Recent years have seen a heightened societal awareness of mental health issues. Members of the restaurant industry in particular have begun to recognize a mental health crisis within their ranks.
As workers’ mental health issues gain greater awareness, restaurant employers should be aware of their employees’ rights related to mental health diagnoses and employers' responsibilities in these situations.
The Americans with Disabilities Act (ADA) has long prohibited employment discrimination against those with disabilities when it comes to hiring and employment. A mental impairment or mental health issue that substantially limits someone's major life activities, such as working, can qualify as a disability under the ADA. An employee is also protected under ADA if she has a record of a mental impairment. As an example, if an employee has recovered from a mental illness or is perceived by her employer as having a mental impairment – even if she is not actually suffering from a mental health condition – she could be considered eligible for coverage under the ADA.
Employees with mental health issues qualifying as disabilities are entitled to reasonable accommodations under the ADA. In addition to having a qualified disability, the employee also must be otherwise qualified to perform the job in question. To be “otherwise qualified” means that the employee has the skills, experience and education and meets the other requirements of the position, including being able to perform the essential functions of the job, with or without a reasonable accommodation.
For example, if a person with mental health issues but no kitchen experience applied for the position of executive chef, he would not be “otherwise qualified” for the position, regardless of his disability. However, if a qualified employee is prevented from performing the essential functions of her job because of her disability, the restaurant owner must consider whether the employee could perform the job with a reasonable accommodation.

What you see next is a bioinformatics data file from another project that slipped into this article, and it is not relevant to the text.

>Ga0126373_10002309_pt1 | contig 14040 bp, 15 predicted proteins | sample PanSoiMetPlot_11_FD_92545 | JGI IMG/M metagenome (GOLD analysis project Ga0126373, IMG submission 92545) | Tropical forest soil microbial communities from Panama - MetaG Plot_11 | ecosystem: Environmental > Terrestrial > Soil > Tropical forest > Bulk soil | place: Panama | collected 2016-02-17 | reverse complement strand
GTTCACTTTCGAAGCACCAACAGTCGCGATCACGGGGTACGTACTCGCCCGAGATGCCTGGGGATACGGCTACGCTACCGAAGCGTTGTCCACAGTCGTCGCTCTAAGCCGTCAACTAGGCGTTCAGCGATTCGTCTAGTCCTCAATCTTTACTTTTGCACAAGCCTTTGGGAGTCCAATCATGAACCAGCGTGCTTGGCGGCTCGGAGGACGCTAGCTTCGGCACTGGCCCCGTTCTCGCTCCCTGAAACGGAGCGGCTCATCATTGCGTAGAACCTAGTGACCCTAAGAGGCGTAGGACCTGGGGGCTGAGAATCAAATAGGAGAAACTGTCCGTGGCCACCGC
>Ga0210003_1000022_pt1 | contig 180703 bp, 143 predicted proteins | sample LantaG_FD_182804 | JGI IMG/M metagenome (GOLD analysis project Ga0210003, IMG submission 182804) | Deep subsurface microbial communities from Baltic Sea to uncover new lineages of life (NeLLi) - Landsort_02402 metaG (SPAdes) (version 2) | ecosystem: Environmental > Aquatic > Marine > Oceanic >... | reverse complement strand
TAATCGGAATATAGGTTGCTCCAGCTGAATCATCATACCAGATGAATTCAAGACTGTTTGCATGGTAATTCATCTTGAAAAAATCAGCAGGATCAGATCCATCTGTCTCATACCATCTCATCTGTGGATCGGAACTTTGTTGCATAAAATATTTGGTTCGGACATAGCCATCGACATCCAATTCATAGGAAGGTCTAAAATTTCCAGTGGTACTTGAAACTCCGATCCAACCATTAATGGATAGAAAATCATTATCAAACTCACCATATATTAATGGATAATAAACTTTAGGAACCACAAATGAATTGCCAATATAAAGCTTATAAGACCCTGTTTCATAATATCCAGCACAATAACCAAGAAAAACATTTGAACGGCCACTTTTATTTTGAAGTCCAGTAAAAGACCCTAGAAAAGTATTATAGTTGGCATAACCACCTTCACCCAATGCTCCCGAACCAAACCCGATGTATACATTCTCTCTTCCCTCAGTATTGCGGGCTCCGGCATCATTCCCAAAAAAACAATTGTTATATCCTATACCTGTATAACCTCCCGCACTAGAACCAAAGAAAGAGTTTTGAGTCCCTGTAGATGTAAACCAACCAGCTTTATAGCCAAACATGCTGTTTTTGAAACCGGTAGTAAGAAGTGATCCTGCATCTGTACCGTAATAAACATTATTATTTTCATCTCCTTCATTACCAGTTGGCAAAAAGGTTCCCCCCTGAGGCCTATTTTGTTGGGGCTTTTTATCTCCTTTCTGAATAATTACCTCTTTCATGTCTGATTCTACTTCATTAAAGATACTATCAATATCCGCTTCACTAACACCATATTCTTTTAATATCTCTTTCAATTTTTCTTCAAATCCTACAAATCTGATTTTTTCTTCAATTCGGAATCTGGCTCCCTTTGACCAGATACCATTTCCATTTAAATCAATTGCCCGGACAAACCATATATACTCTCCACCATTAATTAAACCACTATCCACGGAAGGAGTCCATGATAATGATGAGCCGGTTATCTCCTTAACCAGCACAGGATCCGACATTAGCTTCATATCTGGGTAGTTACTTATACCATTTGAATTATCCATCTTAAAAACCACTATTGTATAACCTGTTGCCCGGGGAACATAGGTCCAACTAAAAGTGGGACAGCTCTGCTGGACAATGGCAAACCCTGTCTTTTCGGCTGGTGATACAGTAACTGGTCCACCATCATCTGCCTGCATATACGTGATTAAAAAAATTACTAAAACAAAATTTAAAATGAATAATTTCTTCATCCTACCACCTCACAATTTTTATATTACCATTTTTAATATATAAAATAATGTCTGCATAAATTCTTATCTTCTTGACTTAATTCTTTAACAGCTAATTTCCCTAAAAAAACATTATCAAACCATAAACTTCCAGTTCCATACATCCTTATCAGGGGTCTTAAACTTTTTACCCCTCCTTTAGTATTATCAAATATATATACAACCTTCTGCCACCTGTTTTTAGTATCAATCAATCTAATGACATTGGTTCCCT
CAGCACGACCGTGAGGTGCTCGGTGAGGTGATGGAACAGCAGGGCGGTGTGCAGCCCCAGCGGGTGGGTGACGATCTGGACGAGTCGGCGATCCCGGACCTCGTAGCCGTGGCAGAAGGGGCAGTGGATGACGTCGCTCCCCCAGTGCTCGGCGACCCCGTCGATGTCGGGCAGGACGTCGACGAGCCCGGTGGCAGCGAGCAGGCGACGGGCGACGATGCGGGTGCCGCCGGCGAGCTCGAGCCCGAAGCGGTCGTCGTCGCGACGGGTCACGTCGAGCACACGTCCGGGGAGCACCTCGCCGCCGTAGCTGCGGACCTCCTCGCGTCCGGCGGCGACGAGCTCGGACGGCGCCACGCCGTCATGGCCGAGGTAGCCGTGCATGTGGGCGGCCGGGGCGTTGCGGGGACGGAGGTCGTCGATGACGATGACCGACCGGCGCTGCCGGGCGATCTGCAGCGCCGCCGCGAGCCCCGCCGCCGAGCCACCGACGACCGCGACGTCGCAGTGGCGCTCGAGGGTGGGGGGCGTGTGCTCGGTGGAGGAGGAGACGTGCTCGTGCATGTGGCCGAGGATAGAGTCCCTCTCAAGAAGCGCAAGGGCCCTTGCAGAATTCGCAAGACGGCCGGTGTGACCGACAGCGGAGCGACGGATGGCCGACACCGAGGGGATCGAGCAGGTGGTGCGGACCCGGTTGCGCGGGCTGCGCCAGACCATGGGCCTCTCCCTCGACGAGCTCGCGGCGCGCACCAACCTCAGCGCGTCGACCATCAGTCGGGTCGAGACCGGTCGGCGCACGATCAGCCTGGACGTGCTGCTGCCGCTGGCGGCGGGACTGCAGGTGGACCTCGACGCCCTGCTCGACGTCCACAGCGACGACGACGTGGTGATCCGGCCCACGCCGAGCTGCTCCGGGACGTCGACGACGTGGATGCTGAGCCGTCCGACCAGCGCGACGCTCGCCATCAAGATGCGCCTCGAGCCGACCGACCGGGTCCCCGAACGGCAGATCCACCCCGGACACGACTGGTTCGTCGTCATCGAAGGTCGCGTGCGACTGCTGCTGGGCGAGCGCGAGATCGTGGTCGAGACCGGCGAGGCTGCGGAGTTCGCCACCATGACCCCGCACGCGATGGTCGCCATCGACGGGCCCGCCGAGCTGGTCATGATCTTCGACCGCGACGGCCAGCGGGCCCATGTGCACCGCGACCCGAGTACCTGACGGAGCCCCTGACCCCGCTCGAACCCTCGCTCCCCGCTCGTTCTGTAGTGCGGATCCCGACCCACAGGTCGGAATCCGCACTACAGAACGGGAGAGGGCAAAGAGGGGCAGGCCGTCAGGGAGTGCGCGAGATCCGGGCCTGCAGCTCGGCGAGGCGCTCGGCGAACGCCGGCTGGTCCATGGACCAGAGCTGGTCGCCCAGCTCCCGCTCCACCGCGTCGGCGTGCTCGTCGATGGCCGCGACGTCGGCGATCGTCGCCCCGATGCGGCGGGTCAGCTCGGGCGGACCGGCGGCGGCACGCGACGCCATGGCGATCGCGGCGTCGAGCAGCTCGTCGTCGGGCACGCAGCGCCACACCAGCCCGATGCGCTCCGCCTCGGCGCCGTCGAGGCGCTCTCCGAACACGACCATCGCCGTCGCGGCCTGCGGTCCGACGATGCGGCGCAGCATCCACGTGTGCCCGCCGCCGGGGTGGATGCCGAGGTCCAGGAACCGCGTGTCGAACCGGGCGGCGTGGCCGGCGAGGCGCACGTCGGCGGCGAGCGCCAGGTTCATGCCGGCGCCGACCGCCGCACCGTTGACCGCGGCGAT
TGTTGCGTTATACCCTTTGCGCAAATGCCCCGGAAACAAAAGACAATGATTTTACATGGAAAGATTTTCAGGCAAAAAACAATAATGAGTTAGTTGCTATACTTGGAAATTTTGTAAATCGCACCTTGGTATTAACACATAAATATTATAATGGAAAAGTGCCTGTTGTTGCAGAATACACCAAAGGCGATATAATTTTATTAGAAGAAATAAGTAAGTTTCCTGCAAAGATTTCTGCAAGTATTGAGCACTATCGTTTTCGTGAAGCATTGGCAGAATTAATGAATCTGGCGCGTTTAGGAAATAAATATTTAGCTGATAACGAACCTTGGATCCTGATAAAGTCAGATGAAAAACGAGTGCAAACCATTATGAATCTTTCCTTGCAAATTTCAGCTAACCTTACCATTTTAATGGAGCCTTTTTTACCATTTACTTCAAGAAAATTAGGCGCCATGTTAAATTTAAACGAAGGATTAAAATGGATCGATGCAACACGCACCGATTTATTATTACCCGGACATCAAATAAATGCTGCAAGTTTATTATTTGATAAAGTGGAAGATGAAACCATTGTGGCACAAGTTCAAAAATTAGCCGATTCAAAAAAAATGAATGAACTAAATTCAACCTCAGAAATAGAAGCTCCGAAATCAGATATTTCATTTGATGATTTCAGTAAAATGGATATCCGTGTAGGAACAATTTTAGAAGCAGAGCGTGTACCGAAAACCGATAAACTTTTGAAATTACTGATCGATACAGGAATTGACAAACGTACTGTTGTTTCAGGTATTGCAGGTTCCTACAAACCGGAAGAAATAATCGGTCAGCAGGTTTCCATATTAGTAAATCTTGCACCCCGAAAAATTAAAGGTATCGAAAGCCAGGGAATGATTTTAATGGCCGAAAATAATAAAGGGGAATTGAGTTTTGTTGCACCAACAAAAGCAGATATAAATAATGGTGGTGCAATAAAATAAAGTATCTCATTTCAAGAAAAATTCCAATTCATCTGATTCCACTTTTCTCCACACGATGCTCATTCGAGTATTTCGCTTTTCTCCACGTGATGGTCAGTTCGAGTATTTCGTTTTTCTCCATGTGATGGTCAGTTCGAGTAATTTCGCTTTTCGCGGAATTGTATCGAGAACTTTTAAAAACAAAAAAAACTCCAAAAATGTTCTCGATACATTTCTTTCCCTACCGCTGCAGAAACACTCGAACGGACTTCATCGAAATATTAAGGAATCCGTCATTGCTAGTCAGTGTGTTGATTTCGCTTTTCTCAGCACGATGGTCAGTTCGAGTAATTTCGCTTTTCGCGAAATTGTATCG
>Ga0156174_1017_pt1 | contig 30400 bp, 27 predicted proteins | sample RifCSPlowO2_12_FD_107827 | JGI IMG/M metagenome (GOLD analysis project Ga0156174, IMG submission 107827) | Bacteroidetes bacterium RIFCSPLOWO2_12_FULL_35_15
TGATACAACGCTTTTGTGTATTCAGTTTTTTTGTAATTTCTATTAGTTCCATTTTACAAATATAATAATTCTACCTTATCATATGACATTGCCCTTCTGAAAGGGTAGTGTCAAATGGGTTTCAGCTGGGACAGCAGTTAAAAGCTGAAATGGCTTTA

The employer’s duty to provide a reasonable accommodation to a disabled person is only triggered once the employer becomes aware of the condition. This usually occurs when the employee notifies the employer of her impairment and requests an accommodation. If the employee does not suggest an appropriate accommodation, then the employer and employee should work together to identify a reasonable one.
Importantly, if the employee does not request an accommodation, generally, the employer is not obligated to provide one.
In the case of mental health impairments, the condition is rarely obvious to the employer. Particularly where mental health issues are concerned, the employee’s condition may impair her ability to know of or effectively communicate a need for an accommodation, even if the need for an accommodation is obvious to the employer.
For example, a server notifies her manager that she has an anxiety disorder and, thereafter, experiences a panic attack at work. While the employee did not request an accommodation, the employer’s knowledge of the condition and observation of the symptoms will likely trigger the employer’s duty to provide an accommodation or determine if a reasonable accommodation exists.
The employer’s duty to accommodate is not unlimited, and not all disabilities can be accommodated. An employer is not required to provide an accommodation if it would impose an undue hardship on the employer’s business. In general, a larger employer with greater resources, such as a nationwide restaurant chain, would be expected to make accommodations requiring greater effort or expense than would be required of a smaller employer, a single restaurant, with fewer resources.
Employers should establish policies that advise employees of their rights and encourage employees to notify their employers if they believe they have a mental health issue impacting their work performance and to have an open dialogue.